The Tudors on Film

tudors pic

The season three finale of The Tudors aired last Sunday.  Frankly, it left me a little disappointed. Not because of the historical inaccuracies, mind you.  In fact, I fully respect the creators’ decisions are made mostly for the sake of entertainment and not to inform or teach.  That is why I have tuned in for the past three seasons. Overall, the season felt like a holding pattern for the telling of the closing chapters of Henry VIII’s life.

As I reflected on the show over the past week, my thoughts diverged and expanded to the treatment all aspects of the Tudor dynasty have received on film.

My first recollection of watching a film about the Tudors was when I was in high school.  Our European History teacher thought it was a good idea to integrate films with our history lessons.  As a result, I saw Anne of a Thousand Days (1969).

Beyond that, I created a mini Tudor filmography of films that standout for me.  This list is definitely not inclusive; I am just featuring those films that resonated with me in capturing the spirit and intrigue of the Tudor dynasty.

Lady Jane (1986):  a very good solid dramatic piece that showed nothing was sacred in Tudor England., not even the life of minors.  An interesting bit of trivia:  Helena Bonham Carter, the lead of this film would 17 years later portray one of Henry’s wives, the infamous Anne Boleyn in a 2003 television adaption (starring Ray Winstone as Henry).

The Private Life of Henry VIII (1932):  a bit stagey but Charles Laughton is worth watching.

Elizabeth (1997): Richly produced gave a wonderful glimpse into the life of a youthful, vibrant Queen Elizabeth I, a sound departure from the prevalent and popular portrayal of the “Virgin Queen.”

Young Bess (1953):  Another film that looks at the early life of Elizabeth I, as portrayed by Jean Simmons.  Not much is said about this film.  Nevertheless, I like it if for nothing more than the central performers, Ms. Simmons and Deborah Kerr’s turn as Catherine Parr, Henry’s sixth wife.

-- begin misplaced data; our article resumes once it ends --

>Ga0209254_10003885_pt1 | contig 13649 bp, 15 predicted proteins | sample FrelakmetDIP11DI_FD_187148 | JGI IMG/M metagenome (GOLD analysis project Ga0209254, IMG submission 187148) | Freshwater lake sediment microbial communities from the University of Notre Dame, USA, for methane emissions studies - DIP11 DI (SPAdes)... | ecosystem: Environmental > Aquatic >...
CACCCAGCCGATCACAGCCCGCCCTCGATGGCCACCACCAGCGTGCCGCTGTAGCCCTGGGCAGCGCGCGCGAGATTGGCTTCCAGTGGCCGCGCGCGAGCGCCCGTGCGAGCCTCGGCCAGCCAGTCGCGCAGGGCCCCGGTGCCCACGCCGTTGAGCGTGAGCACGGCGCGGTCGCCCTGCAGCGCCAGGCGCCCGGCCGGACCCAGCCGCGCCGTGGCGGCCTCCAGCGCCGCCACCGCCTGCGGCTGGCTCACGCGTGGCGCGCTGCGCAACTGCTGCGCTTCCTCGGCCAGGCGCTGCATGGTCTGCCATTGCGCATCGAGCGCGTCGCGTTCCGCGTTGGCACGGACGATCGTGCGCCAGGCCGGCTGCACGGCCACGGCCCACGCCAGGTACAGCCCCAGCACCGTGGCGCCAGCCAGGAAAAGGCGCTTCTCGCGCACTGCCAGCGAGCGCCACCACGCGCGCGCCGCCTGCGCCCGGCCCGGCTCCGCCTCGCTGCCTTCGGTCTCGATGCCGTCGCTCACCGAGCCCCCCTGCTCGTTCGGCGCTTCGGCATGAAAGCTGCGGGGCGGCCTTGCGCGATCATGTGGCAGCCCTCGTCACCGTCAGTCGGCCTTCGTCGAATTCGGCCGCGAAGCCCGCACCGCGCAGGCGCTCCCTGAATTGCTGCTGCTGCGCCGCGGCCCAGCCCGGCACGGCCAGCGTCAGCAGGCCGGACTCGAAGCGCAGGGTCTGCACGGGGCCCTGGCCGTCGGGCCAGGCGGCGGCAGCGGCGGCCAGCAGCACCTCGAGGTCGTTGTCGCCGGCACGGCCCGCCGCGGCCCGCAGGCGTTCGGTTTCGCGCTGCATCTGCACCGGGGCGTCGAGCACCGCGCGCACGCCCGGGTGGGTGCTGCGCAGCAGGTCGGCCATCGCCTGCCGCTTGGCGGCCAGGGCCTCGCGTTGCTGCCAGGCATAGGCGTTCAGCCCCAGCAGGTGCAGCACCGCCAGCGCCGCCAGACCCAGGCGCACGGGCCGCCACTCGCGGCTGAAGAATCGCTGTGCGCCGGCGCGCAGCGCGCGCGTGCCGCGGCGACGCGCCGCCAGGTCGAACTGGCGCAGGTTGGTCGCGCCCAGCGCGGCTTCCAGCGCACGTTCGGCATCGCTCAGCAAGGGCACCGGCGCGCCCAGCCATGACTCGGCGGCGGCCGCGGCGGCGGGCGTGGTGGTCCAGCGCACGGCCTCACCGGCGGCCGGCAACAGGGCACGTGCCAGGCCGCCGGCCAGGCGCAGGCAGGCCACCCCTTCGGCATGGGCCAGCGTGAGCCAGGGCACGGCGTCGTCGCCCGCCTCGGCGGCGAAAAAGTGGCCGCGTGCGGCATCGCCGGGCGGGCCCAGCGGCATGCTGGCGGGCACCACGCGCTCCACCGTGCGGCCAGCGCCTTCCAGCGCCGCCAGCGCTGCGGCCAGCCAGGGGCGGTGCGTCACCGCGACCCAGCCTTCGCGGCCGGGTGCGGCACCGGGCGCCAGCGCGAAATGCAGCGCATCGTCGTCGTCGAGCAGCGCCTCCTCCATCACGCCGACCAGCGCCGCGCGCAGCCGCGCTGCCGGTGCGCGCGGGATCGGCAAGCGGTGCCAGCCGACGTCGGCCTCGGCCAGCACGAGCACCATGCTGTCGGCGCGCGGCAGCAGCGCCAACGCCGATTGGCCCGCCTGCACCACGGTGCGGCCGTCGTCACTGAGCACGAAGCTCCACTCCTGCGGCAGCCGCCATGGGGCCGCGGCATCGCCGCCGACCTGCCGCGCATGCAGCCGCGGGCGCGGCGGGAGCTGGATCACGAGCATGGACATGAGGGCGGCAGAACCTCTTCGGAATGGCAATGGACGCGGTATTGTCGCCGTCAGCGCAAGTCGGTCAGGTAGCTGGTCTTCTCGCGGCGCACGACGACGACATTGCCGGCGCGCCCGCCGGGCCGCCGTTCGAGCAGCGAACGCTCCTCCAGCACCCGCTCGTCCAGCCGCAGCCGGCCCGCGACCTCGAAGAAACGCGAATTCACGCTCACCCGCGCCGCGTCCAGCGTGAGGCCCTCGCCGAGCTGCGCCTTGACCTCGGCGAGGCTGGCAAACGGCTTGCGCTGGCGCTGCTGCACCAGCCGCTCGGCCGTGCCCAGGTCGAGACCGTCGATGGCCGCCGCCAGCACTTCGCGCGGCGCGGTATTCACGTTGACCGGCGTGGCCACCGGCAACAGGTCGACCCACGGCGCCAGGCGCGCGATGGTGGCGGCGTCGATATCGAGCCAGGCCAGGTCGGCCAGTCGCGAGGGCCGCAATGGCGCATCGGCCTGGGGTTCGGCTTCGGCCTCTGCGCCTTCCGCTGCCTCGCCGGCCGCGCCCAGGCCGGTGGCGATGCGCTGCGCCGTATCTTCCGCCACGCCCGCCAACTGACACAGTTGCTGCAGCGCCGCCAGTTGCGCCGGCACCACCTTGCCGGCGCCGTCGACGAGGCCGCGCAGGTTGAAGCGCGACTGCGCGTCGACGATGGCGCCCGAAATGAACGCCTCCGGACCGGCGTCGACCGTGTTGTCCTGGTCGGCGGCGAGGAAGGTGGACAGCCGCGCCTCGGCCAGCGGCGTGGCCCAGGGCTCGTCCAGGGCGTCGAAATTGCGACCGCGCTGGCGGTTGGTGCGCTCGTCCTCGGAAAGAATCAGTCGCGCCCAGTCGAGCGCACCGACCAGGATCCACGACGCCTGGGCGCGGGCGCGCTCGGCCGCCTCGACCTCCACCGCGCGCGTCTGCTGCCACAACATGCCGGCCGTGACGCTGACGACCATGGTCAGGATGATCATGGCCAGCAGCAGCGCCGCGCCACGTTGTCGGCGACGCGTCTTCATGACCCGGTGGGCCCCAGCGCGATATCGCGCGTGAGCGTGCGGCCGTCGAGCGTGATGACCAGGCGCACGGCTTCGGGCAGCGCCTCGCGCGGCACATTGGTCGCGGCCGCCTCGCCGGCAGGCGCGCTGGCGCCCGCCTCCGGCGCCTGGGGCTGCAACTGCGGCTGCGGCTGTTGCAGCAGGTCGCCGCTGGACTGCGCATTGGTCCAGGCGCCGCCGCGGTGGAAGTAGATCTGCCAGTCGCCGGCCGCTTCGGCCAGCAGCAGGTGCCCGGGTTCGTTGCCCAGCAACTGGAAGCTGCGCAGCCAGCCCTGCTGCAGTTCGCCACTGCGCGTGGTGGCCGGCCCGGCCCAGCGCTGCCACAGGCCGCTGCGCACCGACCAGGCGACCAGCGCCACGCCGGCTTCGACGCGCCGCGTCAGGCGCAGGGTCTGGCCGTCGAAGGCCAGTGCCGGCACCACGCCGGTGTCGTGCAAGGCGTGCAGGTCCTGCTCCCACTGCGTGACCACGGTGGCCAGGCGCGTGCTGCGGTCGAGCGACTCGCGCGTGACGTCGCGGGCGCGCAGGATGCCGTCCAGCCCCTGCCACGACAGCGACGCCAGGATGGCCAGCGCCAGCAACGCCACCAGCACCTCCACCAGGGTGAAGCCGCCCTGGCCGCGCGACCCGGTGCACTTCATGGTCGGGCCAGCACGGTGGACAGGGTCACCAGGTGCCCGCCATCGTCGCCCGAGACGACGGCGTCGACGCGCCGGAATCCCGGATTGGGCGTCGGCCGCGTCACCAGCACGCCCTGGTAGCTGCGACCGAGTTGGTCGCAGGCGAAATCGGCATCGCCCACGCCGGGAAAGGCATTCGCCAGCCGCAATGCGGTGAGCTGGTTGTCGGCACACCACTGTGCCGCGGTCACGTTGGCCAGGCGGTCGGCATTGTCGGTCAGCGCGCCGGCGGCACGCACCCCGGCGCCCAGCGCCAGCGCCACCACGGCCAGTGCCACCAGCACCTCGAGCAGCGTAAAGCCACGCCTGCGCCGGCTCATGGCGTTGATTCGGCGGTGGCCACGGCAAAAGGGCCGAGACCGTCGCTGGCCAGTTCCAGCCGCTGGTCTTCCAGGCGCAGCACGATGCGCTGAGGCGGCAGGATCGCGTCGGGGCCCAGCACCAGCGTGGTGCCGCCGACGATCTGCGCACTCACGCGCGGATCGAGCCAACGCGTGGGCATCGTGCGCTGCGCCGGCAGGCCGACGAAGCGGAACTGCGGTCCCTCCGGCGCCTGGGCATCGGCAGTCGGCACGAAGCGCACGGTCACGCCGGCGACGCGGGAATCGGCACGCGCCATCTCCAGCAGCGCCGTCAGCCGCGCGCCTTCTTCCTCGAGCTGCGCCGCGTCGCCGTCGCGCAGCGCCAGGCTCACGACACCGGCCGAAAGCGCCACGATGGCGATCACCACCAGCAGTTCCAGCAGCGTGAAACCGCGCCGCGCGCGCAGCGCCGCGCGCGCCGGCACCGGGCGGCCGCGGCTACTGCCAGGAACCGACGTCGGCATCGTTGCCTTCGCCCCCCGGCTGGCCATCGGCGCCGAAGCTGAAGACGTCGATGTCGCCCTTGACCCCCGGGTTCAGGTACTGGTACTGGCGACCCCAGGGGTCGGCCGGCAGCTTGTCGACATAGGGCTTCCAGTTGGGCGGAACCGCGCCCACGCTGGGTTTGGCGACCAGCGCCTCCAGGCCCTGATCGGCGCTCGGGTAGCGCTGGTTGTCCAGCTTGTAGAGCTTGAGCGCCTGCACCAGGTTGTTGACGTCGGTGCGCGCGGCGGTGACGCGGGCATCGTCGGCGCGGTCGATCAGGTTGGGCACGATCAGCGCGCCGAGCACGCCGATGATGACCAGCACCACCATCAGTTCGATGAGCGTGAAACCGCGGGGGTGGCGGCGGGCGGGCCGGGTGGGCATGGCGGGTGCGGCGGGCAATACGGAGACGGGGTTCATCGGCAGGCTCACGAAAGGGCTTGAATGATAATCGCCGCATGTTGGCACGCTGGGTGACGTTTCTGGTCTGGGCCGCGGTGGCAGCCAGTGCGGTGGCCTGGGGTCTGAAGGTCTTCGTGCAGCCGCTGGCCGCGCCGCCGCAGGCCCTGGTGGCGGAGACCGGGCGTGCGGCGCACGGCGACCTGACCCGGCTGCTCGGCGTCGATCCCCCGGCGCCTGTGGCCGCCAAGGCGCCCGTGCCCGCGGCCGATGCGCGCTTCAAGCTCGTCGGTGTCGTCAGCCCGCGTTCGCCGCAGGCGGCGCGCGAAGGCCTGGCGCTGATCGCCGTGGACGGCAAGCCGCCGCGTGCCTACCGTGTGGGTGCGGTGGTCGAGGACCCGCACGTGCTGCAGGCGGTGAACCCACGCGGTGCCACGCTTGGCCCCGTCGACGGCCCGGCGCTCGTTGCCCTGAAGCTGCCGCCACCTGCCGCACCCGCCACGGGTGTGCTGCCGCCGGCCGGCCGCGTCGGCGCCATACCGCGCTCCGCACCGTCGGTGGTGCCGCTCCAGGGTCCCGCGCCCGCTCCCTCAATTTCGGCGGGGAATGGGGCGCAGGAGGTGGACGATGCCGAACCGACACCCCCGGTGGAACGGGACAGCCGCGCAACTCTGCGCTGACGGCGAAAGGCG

Private Lives of Elizabeth and Essex (1939):  An entry from Hollywood’s Golden Year of 1939.

One recommendation of a film I did not see in full:  A Man for All Seasons (1966).  I fascinated by the idea of martyrdom, especially in this case since More and Henry so admired one another.

The above listed movies are good in their own right; however, my favorite Tudor adaptation is the television miniseries of Elizabeth I (2005) which aired on HBO.  I feel that the story of the Tudors is much better told in a serialized format (mini-series, television series or documentary).  One possible reason is that the historical record of the drama and intrigue in the Tudor court is so rich.  As a result, in a feature length film, a lot of information is either glossed over or simply omitted due to the compression of time required of movies.  In serialized formats, there is enough time to cover the details in a manner satisfying to the viewing public.

One benefit of watching all of these shows/movies is that I started investigating the real history of what happened from 1485-1603.  In fact, a simple Google search yields many websites that have looked at the history of the Tudors in cinema and television.  One article of note is provided courtesy of The American Historical Society.  I recommend that you look at this.  In addition, Tudors and Stuarts on Film: Historical Perspectives is a collection of essays edited by Susan Doran and Thomas S. Freeman, and is currently available in hardcover.